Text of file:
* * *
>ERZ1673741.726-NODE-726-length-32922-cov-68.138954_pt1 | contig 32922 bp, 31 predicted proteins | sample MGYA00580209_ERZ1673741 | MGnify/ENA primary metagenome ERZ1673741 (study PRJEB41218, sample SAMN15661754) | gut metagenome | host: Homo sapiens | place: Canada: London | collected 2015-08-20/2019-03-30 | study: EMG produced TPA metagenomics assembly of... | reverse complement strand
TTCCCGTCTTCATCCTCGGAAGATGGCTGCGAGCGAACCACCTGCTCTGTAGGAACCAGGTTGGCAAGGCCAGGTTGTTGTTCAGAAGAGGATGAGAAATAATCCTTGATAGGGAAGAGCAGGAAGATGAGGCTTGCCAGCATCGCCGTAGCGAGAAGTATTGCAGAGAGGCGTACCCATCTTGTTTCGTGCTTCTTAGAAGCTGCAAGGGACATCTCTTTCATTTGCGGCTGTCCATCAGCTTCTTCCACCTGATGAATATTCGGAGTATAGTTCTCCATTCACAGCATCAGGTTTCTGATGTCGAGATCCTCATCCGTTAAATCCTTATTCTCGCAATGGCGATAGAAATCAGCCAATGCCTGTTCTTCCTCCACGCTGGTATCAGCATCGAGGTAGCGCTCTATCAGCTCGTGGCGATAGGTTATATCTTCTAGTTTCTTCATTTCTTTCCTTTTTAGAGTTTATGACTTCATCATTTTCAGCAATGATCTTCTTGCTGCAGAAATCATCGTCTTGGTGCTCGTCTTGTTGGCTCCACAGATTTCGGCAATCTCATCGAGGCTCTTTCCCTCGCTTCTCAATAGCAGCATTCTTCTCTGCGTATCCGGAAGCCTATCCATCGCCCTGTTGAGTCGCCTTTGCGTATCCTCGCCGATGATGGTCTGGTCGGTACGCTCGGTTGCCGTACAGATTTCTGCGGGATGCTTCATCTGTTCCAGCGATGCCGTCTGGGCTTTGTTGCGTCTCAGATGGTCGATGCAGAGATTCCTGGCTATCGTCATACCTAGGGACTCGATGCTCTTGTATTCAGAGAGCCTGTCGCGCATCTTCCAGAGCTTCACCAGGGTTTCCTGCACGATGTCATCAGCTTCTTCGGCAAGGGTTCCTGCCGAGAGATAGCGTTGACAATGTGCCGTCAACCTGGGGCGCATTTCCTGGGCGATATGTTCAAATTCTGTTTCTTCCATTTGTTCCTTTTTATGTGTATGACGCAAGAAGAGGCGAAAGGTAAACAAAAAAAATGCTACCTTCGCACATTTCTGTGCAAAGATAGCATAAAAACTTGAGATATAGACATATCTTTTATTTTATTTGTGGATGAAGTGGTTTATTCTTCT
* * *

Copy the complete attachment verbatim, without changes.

>ERZ1673741.726-NODE-726-length-32922-cov-68.138954_pt1 | contig 32922 bp, 31 predicted proteins | sample MGYA00580209_ERZ1673741 | MGnify/ENA primary metagenome ERZ1673741 (study PRJEB41218, sample SAMN15661754) | gut metagenome | host: Homo sapiens | place: Canada: London | collected 2015-08-20/2019-03-30 | study: EMG produced TPA metagenomics assembly of... | reverse complement strand
TTCCCGTCTTCATCCTCGGAAGATGGCTGCGAGCGAACCACCTGCTCTGTAGGAACCAGGTTGGCAAGGCCAGGTTGTTGTTCAGAAGAGGATGAGAAATAATCCTTGATAGGGAAGAGCAGGAAGATGAGGCTTGCCAGCATCGCCGTAGCGAGAAGTATTGCAGAGAGGCGTACCCATCTTGTTTCGTGCTTCTTAGAAGCTGCAAGGGACATCTCTTTCATTTGCGGCTGTCCATCAGCTTCTTCCACCTGATGAATATTCGGAGTATAGTTCTCCATTCACAGCATCAGGTTTCTGATGTCGAGATCCTCATCCGTTAAATCCTTATTCTCGCAATGGCGATAGAAATCAGCCAATGCCTGTTCTTCCTCCACGCTGGTATCAGCATCGAGGTAGCGCTCTATCAGCTCGTGGCGATAGGTTATATCTTCTAGTTTCTTCATTTCTTTCCTTTTTAGAGTTTATGACTTCATCATTTTCAGCAATGATCTTCTTGCTGCAGAAATCATCGTCTTGGTGCTCGTCTTGTTGGCTCCACAGATTTCGGCAATCTCATCGAGGCTCTTTCCCTCGCTTCTCAATAGCAGCATTCTTCTCTGCGTATCCGGAAGCCTATCCATCGCCCTGTTGAGTCGCCTTTGCGTATCCTCGCCGATGATGGTCTGGTCGGTACGCTCGGTTGCCGTACAGATTTCTGCGGGATGCTTCATCTGTTCCAGCGATGCCGTCTGGGCTTTGTTGCGTCTCAGATGGTCGATGCAGAGATTCCTGGCTATCGTCATACCTAGGGACTCGATGCTCTTGTATTCAGAGAGCCTGTCGCGCATCTTCCAGAGCTTCACCAGGGTTTCCTGCACGATGTCATCAGCTTCTTCGGCAAGGGTTCCTGCCGAGAGATAGCGTTGACAATGTGCCGTCAACCTGGGGCGCATTTCCTGGGCGATATGTTCAAATTCTGTTTCTTCCATTTGTTCCTTTTTATGTGTATGACGCAAGAAGAGGCGAAAGGTAAACAAAAAAAATGCTACCTTCGCACATTTCTGTGCAAAGATAGCATAAAAACTTGAGATATAGACATATCTTTTATTTTATTTGTGGATGAAGTGGTTTATTCTTCT